The first-ever European Games open in Baku on June 12, bringing some 6,000 athletes to Azerbaijan and putting the spotlight on what critics say is a growing government crackdown on dissent.
President Ilham Aliyev has dipped deep into state coffers to ensure success, spending billions on new stadiums and infrastructure in the energy-rich Caspian Sea country.
As athletes prepare to compete in 20 sports, activists are watching from the sidelines, blowing the whistle over what they say is a slick public relations exercise by the autocratic Aliyev.
"No one should be fooled by the glitz and glamor of the international show Azerbaijan is putting on to portray a squeaky-clean international reputation and attract foreign business,” said John Dalhuisen, Amnesty International's director for Europe and Central Asia.
European Parliament Vice President Ulrike Lunacek said Azerbaijan is "trying to look good in the public eye worldwide and Europe-wide, but almost every human rights defender in the country is in jail."
Rights groups say that some 100 political prisoners are being held in Azerbaijan and that many more activists and journalists face harassment and travel bans.
Khadija Ismayilova, an investigative journalist and contributor to RFE/RL, has spent six months in detention awaiting trial on charges her supporters say result from her reporting on alleged corruption within Aliyev’s regime.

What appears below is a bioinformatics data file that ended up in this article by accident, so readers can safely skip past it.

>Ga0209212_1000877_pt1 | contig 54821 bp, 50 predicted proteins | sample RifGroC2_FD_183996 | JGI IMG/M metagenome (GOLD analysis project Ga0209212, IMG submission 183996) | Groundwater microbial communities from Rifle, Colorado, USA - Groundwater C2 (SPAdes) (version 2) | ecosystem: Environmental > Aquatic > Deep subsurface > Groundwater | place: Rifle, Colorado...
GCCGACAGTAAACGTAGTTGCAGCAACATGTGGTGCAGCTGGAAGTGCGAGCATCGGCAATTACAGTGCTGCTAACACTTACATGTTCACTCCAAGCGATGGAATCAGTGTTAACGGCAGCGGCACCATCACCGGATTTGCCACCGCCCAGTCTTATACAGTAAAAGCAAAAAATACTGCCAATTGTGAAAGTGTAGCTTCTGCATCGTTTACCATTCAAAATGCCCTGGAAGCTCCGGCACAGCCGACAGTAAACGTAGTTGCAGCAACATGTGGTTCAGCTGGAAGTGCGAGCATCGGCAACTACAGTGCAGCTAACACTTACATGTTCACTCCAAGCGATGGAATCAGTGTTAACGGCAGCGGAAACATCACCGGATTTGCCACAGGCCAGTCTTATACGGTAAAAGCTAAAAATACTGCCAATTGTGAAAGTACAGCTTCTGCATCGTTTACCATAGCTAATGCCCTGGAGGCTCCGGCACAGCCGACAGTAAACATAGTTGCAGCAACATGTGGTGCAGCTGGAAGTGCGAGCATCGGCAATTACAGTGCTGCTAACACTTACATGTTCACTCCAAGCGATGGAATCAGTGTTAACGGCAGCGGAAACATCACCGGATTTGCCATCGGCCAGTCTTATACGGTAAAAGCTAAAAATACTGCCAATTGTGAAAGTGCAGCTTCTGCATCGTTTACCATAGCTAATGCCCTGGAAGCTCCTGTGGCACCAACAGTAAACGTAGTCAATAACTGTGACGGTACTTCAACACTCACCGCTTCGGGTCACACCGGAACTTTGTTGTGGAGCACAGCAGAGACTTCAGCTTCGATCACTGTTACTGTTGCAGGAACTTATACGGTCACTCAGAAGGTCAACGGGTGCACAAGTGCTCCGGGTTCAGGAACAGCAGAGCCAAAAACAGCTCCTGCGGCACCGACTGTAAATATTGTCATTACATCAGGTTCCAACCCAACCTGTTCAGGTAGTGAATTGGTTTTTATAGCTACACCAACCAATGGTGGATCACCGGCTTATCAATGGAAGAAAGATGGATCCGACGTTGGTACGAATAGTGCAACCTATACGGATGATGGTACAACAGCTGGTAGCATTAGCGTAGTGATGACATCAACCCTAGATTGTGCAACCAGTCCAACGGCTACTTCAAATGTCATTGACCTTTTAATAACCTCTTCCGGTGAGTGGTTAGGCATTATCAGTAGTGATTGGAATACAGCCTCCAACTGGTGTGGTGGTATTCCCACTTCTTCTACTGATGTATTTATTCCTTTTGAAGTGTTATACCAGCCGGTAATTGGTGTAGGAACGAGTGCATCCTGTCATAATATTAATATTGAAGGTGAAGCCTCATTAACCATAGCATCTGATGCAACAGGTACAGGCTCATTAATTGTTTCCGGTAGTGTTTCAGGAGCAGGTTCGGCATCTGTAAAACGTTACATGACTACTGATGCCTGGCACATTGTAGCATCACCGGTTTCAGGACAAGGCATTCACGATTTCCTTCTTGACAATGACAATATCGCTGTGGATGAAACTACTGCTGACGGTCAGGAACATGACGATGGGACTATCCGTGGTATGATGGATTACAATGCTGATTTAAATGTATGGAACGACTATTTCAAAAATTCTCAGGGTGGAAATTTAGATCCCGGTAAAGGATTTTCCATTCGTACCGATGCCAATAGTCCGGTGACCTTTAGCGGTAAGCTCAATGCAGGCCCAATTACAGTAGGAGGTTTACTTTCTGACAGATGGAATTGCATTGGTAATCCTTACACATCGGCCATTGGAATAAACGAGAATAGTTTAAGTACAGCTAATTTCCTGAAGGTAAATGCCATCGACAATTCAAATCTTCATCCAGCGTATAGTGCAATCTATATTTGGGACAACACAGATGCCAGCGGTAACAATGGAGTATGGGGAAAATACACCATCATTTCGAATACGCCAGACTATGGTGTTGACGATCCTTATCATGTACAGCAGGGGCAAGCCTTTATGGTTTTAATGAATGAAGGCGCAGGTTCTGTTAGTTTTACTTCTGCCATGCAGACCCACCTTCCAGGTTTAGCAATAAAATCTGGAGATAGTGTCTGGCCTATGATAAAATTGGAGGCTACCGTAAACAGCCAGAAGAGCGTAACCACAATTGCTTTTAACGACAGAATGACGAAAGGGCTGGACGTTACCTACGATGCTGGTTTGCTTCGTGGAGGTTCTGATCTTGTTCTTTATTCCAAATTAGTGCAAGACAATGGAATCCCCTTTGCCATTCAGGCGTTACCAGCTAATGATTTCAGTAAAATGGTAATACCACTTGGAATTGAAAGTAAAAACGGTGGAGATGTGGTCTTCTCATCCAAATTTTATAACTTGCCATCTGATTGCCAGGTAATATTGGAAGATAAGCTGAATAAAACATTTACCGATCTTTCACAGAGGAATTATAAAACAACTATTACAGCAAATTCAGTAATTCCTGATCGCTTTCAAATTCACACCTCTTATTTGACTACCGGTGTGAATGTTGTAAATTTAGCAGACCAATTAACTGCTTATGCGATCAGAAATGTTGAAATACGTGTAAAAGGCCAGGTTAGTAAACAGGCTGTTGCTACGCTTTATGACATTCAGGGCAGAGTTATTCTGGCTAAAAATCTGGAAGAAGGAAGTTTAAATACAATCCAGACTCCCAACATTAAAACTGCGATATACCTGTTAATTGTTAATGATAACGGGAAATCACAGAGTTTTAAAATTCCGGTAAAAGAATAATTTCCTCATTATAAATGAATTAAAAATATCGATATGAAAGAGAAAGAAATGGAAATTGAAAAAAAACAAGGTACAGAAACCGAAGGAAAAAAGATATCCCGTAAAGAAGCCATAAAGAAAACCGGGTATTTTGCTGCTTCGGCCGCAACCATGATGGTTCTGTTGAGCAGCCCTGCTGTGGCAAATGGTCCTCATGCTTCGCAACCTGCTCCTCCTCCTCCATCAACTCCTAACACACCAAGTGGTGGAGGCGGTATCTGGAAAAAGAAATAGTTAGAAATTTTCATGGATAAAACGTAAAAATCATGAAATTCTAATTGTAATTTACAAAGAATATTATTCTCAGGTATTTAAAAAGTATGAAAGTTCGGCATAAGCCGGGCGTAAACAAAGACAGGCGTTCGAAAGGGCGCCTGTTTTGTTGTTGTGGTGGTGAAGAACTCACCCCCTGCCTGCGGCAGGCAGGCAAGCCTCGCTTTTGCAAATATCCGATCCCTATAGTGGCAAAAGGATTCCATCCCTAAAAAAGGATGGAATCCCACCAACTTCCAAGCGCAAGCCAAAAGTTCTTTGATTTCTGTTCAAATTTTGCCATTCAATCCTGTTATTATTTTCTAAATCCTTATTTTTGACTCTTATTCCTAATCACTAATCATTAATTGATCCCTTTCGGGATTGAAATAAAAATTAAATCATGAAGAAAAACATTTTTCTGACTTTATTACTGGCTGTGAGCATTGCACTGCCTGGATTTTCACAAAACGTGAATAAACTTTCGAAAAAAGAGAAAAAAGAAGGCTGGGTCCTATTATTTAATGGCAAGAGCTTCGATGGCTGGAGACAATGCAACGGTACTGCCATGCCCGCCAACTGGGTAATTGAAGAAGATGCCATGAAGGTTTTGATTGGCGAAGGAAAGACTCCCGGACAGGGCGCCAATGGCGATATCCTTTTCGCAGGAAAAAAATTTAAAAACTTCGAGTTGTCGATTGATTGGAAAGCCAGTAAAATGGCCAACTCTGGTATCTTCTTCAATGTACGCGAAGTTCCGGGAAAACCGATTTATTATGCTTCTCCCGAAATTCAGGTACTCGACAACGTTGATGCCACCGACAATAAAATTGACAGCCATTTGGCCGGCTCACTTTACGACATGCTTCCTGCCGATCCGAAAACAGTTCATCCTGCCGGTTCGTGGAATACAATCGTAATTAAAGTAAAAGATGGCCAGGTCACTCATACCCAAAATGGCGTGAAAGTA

In an open letter, Reporters Without Borders (RSF) has urged sponsors of the European Games not to turn a blind eye to “violations of freedom of information for the sake of their economic interests.”
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RSF also appealed to Azerbaijani authorities to release 12 detained journalists and bloggers.
Aliyev routinely denies his regime is violating human rights.
However, in comments quoted by Azerbaijani media on June 9, he seemed to set the bar a bit lower.
“They are always referring to European standards; certainly, European standards are the highest ones," he said. "However we are applying [Azerbaijani] standards.”
And his government appears to be doing all it can to keep the focus on sports and off of human rights.
Emma Hughes, a campaigner with the British rights group Platform London, said she was barred from entering the country after arriving on a flight to Baku on June 9.
The same day, Amnesty International said the government had barred its delegates from visiting, telling the rights group they would not be welcome until after the games.